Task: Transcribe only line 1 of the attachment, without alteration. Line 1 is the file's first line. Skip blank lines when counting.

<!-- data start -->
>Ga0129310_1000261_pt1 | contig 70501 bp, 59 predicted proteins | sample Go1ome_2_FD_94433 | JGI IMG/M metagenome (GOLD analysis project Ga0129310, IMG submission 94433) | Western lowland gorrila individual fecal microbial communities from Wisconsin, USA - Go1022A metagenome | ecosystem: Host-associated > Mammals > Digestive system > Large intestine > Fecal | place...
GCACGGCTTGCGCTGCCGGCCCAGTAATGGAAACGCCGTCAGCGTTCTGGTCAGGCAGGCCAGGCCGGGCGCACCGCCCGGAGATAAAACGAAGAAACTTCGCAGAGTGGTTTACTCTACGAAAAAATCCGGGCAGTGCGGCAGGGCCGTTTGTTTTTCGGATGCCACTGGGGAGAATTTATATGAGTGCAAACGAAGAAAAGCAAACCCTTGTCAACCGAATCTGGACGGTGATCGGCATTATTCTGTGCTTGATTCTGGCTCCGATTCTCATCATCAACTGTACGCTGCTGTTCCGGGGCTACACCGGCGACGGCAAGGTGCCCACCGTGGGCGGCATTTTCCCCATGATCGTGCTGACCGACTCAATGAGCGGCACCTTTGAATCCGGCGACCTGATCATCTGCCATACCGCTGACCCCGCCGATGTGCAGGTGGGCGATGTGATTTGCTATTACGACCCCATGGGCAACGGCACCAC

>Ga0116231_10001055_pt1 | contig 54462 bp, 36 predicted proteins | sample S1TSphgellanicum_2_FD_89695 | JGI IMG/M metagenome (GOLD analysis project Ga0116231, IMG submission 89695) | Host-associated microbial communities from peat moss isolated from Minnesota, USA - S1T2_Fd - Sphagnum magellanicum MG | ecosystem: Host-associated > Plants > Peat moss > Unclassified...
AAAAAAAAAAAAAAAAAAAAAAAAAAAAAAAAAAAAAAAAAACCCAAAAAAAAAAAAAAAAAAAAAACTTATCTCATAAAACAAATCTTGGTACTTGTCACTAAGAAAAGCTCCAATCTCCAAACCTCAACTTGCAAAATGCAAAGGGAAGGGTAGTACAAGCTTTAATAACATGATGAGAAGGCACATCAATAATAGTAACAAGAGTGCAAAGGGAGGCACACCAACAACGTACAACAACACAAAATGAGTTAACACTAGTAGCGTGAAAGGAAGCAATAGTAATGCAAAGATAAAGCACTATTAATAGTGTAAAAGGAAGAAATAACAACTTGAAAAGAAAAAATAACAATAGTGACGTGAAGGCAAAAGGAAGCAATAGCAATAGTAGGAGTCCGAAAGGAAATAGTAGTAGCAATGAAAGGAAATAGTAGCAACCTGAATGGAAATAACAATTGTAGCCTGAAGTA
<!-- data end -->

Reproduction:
>Ga0129310_1000261_pt1 | contig 70501 bp, 59 predicted proteins | sample Go1ome_2_FD_94433 | JGI IMG/M metagenome (GOLD analysis project Ga0129310, IMG submission 94433) | Western lowland gorrila individual fecal microbial communities from Wisconsin, USA - Go1022A metagenome | ecosystem: Host-associated > Mammals > Digestive system > Large intestine > Fecal | place...